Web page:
Did you go the farewell concerts?
I did, I did. I’m a big fan of the first four Black Sabbath albums. Their really intense kind of heavy sounding stuff in the early 70s, I’m all about that. Since then, we’ve had all this speed-metal and death-metal and all this stuff evolved after that. I feel like you go back and what you don’t hear are these songs… I mean it’s a love letter to weed, you know they’re kind of like scary hippies, a super hard jam band! I go back and listen to those songs now, they’re still scary sounding. That’s never quite happened again. Collectively we kind of forget the essence of something once the time has passed and Sabbath that’s a band that is judged by who they influenced more than who they were.
Are there any books or philosophers that have influenced you lyrically or just in your day to day life?
Well, you know I’ve been accused before of pondering or evoking existential dread (laughs). I had a particular reviewer who used that phrase. To be honest, I thought he was pretty dead on. There was a point in school where I read a lot of some of those guys, Camus and stuff like that and you know that stuff’s significant. Books have often been part of my inspiration and have shifted my thinking about things and influenced my writing in that way. They rattle around my head a lot.
What comes through from reading that kind of material?
I think it’s a deep kind of meditation about where you are in your thinking and life, taking stock of what’s going on in your own head and the ability to kind of go back and read your own mind. I come back a lot. I think you have great sadness sometimes and that can lead you to create art. And that is a good thing but you know we’ve lost a lot of artists due to their coping mechanisms or loss of coping mechanisms for life. And I don’t think that Jimi Hendrix, Elliot Smith and Kurt Cobain wanted to die. They didn’t want to die at 27, 34 years old, that’s just where circumstances led them. So, you kind of start to think…but when your demons help you earn a living…you don’t want to throw the baby out the bathwater so-to-speak. I think it’s hard to figure that out, so I wrestle with that sometimes.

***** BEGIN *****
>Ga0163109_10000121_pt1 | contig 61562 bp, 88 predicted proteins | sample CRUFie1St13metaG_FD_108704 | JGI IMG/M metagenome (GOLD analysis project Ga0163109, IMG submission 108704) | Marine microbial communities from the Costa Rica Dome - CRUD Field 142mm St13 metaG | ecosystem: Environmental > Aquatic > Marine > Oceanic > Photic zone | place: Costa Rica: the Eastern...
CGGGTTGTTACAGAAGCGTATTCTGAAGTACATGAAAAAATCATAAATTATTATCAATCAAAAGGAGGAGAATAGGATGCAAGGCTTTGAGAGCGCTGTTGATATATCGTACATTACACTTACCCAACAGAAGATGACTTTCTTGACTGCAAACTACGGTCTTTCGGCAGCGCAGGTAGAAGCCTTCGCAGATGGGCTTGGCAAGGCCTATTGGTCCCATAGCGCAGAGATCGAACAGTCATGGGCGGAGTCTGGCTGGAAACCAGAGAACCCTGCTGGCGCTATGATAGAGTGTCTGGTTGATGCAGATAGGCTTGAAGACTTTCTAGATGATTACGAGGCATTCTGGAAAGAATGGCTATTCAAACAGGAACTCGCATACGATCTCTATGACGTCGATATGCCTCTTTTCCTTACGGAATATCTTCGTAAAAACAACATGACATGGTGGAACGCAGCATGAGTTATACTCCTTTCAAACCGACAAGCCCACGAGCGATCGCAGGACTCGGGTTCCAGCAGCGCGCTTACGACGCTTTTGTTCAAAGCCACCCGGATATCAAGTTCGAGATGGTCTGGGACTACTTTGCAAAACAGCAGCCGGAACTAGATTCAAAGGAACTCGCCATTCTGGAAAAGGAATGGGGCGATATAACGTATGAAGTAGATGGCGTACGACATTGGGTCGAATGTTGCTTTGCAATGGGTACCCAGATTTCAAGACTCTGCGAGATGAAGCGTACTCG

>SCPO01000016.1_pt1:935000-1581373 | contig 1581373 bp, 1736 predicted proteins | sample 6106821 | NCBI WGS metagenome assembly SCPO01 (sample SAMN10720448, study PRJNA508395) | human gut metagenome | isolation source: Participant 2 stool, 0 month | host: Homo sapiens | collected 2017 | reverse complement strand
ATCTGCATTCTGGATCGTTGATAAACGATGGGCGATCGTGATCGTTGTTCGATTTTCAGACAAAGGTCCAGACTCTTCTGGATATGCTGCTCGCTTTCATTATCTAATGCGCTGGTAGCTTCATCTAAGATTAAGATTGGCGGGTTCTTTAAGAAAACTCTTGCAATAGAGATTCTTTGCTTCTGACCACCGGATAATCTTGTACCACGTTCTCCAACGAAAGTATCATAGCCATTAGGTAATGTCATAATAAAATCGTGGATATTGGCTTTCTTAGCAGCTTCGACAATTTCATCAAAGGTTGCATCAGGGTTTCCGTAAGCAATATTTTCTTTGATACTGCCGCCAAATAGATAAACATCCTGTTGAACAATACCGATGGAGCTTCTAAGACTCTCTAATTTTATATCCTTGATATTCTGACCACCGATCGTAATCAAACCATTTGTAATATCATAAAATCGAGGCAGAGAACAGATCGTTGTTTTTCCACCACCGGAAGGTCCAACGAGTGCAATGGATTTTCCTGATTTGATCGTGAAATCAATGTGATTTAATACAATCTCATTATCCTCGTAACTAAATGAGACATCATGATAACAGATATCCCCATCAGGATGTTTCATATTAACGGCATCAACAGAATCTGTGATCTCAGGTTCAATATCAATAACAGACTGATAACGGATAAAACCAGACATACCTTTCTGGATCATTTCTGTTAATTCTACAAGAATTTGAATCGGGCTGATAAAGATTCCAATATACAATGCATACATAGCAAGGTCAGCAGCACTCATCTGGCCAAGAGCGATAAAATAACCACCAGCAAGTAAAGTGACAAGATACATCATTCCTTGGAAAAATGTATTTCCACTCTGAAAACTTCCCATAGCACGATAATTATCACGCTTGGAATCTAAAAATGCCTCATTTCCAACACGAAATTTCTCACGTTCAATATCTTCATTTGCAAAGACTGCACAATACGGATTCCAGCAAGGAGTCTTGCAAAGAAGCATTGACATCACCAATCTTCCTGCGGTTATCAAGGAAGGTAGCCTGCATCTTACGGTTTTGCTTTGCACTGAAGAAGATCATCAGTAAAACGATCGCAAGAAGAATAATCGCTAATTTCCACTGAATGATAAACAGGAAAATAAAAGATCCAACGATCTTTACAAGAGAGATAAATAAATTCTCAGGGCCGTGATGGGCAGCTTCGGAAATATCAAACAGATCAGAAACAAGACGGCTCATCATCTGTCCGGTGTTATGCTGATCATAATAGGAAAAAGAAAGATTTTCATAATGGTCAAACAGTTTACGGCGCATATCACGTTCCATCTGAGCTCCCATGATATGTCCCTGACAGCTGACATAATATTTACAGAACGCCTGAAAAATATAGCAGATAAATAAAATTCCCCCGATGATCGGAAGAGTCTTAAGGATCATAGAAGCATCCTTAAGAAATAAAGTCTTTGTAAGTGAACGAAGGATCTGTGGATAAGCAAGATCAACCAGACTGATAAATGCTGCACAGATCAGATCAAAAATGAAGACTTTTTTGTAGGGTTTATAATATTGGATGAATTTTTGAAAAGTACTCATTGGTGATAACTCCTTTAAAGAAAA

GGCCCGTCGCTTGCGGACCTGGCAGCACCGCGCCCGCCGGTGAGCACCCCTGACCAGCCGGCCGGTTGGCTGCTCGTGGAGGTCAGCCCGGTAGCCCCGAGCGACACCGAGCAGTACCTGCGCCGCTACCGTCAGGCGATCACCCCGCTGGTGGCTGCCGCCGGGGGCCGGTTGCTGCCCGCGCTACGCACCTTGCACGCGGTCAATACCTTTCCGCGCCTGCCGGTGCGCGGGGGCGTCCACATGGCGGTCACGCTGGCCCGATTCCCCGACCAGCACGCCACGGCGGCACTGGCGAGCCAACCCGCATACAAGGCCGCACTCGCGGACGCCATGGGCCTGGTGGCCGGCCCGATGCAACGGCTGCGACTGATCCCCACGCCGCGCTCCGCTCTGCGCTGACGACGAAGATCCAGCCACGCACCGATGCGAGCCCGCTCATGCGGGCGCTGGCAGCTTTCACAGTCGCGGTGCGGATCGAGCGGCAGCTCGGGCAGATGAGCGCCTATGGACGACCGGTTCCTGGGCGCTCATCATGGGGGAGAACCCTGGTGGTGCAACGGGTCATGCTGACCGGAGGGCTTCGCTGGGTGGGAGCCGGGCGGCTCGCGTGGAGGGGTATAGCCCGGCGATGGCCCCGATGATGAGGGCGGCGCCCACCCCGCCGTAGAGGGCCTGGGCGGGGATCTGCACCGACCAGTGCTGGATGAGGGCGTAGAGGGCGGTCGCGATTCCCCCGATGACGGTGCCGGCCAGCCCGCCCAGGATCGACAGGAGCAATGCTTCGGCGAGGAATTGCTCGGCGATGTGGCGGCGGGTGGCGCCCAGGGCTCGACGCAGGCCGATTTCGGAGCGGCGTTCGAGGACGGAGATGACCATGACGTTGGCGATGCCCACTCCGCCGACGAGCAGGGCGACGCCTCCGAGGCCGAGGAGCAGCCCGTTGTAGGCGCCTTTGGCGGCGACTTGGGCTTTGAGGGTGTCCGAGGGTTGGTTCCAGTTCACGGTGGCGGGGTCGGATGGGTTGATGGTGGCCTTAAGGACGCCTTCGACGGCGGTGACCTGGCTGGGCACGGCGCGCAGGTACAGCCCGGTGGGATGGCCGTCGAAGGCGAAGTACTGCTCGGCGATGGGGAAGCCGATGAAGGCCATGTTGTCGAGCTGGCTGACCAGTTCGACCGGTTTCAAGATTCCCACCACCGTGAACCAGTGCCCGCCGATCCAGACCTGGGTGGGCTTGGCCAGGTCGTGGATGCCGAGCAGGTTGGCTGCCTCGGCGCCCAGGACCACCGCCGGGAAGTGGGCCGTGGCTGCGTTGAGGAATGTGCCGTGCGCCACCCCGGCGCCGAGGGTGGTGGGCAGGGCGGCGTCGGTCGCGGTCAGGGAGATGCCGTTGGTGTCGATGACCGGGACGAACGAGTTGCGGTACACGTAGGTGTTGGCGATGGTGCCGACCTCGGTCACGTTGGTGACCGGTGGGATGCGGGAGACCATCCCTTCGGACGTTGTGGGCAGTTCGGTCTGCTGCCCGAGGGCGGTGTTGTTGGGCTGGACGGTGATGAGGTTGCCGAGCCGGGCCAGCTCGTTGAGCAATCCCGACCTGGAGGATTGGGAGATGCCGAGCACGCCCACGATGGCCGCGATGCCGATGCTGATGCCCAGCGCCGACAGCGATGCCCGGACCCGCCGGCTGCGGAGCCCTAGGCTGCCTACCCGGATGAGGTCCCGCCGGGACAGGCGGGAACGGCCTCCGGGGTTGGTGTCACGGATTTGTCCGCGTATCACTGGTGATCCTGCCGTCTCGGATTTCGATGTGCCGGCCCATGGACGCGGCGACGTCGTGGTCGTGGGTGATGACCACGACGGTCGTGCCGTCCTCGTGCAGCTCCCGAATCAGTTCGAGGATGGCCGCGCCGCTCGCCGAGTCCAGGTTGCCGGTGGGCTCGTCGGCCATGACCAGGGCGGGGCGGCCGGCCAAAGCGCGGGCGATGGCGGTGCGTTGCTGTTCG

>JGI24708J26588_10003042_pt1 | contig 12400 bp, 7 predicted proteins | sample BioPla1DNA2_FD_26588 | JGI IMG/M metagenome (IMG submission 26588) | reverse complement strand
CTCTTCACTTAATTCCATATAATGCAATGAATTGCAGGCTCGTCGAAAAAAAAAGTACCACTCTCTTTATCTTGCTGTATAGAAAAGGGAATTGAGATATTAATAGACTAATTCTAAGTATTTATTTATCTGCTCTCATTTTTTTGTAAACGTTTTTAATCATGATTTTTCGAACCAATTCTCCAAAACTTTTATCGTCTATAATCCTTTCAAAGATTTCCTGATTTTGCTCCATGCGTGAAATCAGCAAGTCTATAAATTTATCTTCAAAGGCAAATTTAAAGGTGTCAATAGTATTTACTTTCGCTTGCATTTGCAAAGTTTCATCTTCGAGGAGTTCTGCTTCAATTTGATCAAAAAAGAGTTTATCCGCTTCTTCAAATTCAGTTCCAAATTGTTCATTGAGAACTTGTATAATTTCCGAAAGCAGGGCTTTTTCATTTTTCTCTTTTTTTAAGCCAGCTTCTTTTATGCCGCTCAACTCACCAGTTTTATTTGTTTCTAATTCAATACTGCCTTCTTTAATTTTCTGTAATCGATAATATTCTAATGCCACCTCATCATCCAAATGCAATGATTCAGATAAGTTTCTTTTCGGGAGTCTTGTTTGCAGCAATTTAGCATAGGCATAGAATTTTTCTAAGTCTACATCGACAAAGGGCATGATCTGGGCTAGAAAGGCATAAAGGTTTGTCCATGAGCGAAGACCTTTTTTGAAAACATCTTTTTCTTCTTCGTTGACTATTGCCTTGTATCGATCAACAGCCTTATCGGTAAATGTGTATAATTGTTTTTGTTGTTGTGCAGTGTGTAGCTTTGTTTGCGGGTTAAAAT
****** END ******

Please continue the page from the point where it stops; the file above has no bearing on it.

Do you think there’s something about musicians and their surroundings that kind of creates that sadness and unease?
It’s certainly not restricted to musicians but I think yeah, we consume live music mostly at night, there’s lots of alcohol, there are lots of drugs. If those things aren’t there, those things won’t happen. Not to mention when you’re touring, you’re keeping very odd hours. That can be very exhausting, the travel itself and the demand on your time, so it’s not surprising that people end up addicted to…well when you have access to something that turns you up, something that turns you down, it can be volatile. But you see the same thing with actors.
Is the dialogue starting to open up?
It’s hard when people have addiction and mental health issues. It’s a very harsh kind of thing that people don’t usually want to talk about. I mean if you have any problems with your mental health you don’t want to tell anyone about it, there is a stigma to it even now. It’s not your fault, you know if your brakes fall off…or you suffer some kind of trauma, that’s not your fault but we’re trained to feel like it’s a knock on our character and it really shouldn’t be. That if you drink too much it’s because you just don’t have the strength that the rest of us do… we’re just starting to come out of this way of thinking. I think as a society we’ve just got to think fast because there’s too many who are suffering like that and it really doesn’t have to be like that.